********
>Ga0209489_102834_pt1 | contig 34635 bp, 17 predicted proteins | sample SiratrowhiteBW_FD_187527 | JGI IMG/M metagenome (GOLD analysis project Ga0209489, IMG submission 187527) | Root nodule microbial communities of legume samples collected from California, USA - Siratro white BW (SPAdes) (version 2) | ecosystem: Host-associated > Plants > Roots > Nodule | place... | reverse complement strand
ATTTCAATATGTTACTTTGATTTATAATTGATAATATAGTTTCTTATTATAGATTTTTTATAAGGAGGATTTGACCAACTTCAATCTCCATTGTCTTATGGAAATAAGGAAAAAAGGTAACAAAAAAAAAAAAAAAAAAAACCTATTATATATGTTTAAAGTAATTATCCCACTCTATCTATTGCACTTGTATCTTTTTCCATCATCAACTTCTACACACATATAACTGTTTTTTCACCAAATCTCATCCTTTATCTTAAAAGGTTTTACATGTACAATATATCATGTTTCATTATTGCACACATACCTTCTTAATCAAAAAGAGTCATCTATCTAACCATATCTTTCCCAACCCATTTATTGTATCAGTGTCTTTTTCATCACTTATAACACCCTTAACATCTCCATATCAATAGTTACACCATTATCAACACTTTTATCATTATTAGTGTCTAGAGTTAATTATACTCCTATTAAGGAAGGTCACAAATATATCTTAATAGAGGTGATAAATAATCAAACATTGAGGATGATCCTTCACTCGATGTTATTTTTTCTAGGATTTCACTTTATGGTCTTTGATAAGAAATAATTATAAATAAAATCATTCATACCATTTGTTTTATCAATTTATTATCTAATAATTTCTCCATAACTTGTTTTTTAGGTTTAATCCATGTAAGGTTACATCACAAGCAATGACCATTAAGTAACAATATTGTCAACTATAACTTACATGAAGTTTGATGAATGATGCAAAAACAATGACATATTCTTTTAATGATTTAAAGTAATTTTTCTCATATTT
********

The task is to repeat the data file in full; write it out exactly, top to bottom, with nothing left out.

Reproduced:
>Ga0209489_102834_pt1 | contig 34635 bp, 17 predicted proteins | sample SiratrowhiteBW_FD_187527 | JGI IMG/M metagenome (GOLD analysis project Ga0209489, IMG submission 187527) | Root nodule microbial communities of legume samples collected from California, USA - Siratro white BW (SPAdes) (version 2) | ecosystem: Host-associated > Plants > Roots > Nodule | place... | reverse complement strand
ATTTCAATATGTTACTTTGATTTATAATTGATAATATAGTTTCTTATTATAGATTTTTTATAAGGAGGATTTGACCAACTTCAATCTCCATTGTCTTATGGAAATAAGGAAAAAAGGTAACAAAAAAAAAAAAAAAAAAAACCTATTATATATGTTTAAAGTAATTATCCCACTCTATCTATTGCACTTGTATCTTTTTCCATCATCAACTTCTACACACATATAACTGTTTTTTCACCAAATCTCATCCTTTATCTTAAAAGGTTTTACATGTACAATATATCATGTTTCATTATTGCACACATACCTTCTTAATCAAAAAGAGTCATCTATCTAACCATATCTTTCCCAACCCATTTATTGTATCAGTGTCTTTTTCATCACTTATAACACCCTTAACATCTCCATATCAATAGTTACACCATTATCAACACTTTTATCATTATTAGTGTCTAGAGTTAATTATACTCCTATTAAGGAAGGTCACAAATATATCTTAATAGAGGTGATAAATAATCAAACATTGAGGATGATCCTTCACTCGATGTTATTTTTTCTAGGATTTCACTTTATGGTCTTTGATAAGAAATAATTATAAATAAAATCATTCATACCATTTGTTTTATCAATTTATTATCTAATAATTTCTCCATAACTTGTTTTTTAGGTTTAATCCATGTAAGGTTACATCACAAGCAATGACCATTAAGTAACAATATTGTCAACTATAACTTACATGAAGTTTGATGAATGATGCAAAAACAATGACATATTCTTTTAATGATTTAAAGTAATTTTTCTCATATTT